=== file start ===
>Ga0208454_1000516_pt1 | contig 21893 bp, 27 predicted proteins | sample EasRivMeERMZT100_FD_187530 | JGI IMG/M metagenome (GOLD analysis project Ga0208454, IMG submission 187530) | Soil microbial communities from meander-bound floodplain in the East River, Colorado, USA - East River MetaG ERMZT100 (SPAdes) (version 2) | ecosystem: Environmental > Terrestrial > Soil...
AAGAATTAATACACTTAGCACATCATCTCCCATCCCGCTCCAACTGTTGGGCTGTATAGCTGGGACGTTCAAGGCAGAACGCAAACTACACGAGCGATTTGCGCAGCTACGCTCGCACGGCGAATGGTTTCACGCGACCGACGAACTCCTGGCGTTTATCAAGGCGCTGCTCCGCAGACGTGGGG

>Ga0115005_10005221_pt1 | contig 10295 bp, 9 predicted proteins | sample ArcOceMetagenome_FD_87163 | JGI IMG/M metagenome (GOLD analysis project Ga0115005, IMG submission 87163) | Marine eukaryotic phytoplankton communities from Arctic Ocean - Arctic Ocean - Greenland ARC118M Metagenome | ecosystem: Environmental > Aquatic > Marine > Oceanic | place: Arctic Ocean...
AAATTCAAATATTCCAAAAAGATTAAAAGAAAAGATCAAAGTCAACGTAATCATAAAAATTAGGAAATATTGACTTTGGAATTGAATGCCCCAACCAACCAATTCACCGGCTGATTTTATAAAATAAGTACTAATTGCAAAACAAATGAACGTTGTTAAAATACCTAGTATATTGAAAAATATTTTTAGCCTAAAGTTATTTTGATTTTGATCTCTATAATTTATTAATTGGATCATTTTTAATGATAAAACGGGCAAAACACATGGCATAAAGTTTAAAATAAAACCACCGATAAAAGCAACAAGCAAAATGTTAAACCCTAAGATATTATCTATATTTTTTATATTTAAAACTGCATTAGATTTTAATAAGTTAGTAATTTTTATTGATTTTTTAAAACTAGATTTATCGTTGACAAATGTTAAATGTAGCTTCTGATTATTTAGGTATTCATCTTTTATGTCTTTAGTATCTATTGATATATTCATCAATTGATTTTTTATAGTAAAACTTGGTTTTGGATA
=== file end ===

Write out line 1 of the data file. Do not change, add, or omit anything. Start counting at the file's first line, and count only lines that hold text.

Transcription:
>Ga0208454_1000516_pt1 | contig 21893 bp, 27 predicted proteins | sample EasRivMeERMZT100_FD_187530 | JGI IMG/M metagenome (GOLD analysis project Ga0208454, IMG submission 187530) | Soil microbial communities from meander-bound floodplain in the East River, Colorado, USA - East River MetaG ERMZT100 (SPAdes) (version 2) | ecosystem: Environmental > Terrestrial > Soil...